Terrible Time For Big Raises At Hartford City Hall
Pedro Segarra: Despite a $56.2 million deficit, Hartford's mayor gets generous
Hartford Courant Editorial
April 16, 2012
Hartford Mayor Pedro Segarra has done a good job since taking over for the disgraced Eddie Perez two years ago and winning a four-year term in his own right in the 2011 municipal elections. He's competent, popular, honest and engaged.
But he has a tin ear when it comes to handing out big raises to top city officials at a time when Hartford, a poor city, is still wrestling with the recession and city hall is facing a projected $56.2 million budget deficit in the coming fiscal year.
How can he ask for "shared sacrifice" from city workers and taxpayers to erase the deficit when some of those closest to him are sharing in extra icing on the cake?
This was not a good time for big raises, Mr. Mayor.
Yet in recent months he gave department heads salary increases of 3 to 4 percent. He gave 5 percent raises to David Panagore, the city's chief operating officer, and to Saundra Kee Borges, the city's corporation counsel.
In addition to her six-figure salary, Ms. Kee Borges takes home a $72,000 annual pension, earned from past service as city manager among other posts.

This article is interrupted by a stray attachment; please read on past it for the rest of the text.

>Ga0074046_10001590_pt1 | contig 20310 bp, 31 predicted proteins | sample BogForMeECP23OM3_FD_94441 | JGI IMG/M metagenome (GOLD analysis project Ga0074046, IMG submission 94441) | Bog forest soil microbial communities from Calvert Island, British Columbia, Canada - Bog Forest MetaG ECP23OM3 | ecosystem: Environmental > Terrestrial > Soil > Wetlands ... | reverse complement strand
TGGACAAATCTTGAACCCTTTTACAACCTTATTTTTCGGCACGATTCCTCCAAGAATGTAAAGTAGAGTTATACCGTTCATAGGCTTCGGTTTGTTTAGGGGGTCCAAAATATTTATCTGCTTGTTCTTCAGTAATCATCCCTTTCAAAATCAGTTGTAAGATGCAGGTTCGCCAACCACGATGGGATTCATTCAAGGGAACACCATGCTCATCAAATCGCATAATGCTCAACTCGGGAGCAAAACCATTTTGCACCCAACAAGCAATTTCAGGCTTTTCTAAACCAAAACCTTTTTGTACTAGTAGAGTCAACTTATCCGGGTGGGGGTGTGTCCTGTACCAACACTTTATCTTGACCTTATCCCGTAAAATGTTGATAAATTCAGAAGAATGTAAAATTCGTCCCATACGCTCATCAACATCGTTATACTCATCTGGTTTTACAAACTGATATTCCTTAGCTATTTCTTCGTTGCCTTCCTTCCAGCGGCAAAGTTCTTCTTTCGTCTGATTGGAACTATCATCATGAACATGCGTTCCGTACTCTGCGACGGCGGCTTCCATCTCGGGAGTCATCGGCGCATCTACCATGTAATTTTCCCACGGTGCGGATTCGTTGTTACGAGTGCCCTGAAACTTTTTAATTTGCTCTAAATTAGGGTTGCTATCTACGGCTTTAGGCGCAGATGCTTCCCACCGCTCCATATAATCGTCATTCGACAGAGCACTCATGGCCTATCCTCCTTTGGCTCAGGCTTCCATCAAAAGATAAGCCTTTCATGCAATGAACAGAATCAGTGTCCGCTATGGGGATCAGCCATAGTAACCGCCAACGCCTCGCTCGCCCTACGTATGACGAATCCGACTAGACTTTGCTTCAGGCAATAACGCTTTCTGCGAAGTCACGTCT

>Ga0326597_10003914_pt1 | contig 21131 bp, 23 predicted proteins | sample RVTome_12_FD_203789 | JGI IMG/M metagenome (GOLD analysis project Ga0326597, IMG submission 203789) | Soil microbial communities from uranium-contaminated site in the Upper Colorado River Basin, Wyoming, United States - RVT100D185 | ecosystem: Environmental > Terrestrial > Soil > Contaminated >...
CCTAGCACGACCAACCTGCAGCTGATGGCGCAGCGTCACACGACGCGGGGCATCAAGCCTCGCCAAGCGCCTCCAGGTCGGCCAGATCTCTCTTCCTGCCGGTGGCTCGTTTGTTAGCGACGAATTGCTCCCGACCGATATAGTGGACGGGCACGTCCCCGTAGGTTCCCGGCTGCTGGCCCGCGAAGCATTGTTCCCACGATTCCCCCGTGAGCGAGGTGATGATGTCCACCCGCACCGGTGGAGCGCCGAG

Mr. Segarra also gave himself a $7,650 annual pay hike — up to $146, 779, the same as a Superior Court judge, as set in the city charter — effective in January. The mayor said he would donate his raise to various city organizations. That's a generous impulse, but he didn't have to take the raise.
He also gave his chief of staff, Jared Kupiec, a $20,000 annual raise, to roughly $115,000, explaining that he thought Mr. Kupiec, 29, should be paid as much as Matthew Hennessy, Mr. Perez's chief of staff. That's flawed reasoning; Mr. Hennessy was paid too much.
The mayor and his chief of staff each got a city car, too, but Mr. Kupiec returned his.
Mr. Segarra defended the raises to the non-union employees under his supervision by arguing that they have done a good job and in some cases have taken on more duties. He also points out that money was saved in departmental budgets to allow for the raises.
That will be a hard sell to property owners facing tax increases or employees who lose their jobs to balance the budget.
Reprinted with permission of the Hartford Courant.
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